Radar Gun Reveals Concussions
CREDIT: Flickr via Schl
Sidney Crosby, the Pittsburgh Penguins' star, sits out the National Hockey League playoffs with a concussion. The National Football League Players Association threatens to boycott an entire NFL season if players don't get more head-injury-related health care. So many soldiers return home with brain damage that the U.S. military has a unit dedicated to studying it.
Those trends have led doctors to look ever more carefully for signs of concussion, and the engineers at Georgia Tech have designed a radar device that may help health care providers find incidents of traumatic brain injury faster and more easily than ever before. By using a specially designed radar gun, researchers can analyze subtle differences in a person's gait to determine whether or not that person has sustained a concussion.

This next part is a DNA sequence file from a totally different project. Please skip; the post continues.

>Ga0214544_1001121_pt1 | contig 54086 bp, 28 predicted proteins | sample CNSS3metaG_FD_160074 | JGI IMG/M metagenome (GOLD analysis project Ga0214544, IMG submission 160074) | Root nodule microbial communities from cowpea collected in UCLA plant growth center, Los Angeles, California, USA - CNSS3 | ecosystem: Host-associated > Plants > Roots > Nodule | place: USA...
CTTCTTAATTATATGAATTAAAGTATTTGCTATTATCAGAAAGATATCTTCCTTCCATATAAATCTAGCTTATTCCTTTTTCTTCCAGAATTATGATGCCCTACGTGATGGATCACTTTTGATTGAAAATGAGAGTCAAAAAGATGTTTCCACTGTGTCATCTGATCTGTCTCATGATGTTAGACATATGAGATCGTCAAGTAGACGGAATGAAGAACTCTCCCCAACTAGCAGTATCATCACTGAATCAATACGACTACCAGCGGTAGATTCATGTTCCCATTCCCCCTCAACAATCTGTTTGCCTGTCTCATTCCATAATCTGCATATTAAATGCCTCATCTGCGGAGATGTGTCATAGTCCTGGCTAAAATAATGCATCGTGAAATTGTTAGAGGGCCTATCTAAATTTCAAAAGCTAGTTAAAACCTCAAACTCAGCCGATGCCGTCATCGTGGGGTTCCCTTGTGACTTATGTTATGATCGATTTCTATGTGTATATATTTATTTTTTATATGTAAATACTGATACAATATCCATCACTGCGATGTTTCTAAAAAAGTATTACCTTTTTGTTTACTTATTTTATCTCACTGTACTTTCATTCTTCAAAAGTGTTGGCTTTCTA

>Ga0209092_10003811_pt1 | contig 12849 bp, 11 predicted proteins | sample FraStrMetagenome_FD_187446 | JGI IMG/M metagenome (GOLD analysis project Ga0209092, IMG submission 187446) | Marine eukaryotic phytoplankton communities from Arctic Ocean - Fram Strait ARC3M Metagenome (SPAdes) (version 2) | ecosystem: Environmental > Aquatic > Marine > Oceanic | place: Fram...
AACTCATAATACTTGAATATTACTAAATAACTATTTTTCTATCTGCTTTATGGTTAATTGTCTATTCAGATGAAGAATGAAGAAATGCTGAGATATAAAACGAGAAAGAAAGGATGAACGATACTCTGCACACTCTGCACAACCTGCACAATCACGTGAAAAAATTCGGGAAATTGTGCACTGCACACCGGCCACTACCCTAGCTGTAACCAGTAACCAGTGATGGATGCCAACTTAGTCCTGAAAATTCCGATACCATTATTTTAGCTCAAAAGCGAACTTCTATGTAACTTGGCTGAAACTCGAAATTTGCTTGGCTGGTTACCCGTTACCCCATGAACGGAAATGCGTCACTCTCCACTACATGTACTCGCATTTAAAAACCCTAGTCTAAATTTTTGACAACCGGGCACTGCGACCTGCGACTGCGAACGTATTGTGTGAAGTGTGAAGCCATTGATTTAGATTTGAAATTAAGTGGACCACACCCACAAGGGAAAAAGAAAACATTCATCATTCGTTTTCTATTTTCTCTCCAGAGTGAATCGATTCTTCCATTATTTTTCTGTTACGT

We have a pretty small pool right now, but even with that you can see that we're starting to tease apart the people that are concussed from those that are not, said Kristin Bing, a research engineer on the project.
As a person walks toward and then away from the machine, the radar gun throws out microwave signals that hit the body and bounce back.
How these signals reflect tells the computer both how fast the person is moving and in what direction. The computer can then look at the movements of the torso, feet and arms separately.
The engineers first looked at how people walk when they are wearing goggles to simulate drunkennessa rough estimate of what it's like to have a concussion. They found that people walk differently when wearing the goggles than they do without them, exhibiting aberrations that the radar system can detect. Next the individuals were asked to do the same task while reciting the months of the year in reverse. With this, the trend intensified.
Although the system collects very technical information, it reads out in a simple way. And if the system were scaled down enough, Bing told InnovationNewsDaily, coaches and soldiers could carry it right onto the field of play or the field of battle, where concussions happen the most, allowing them to diagnose brain trauma as soon as it happens.
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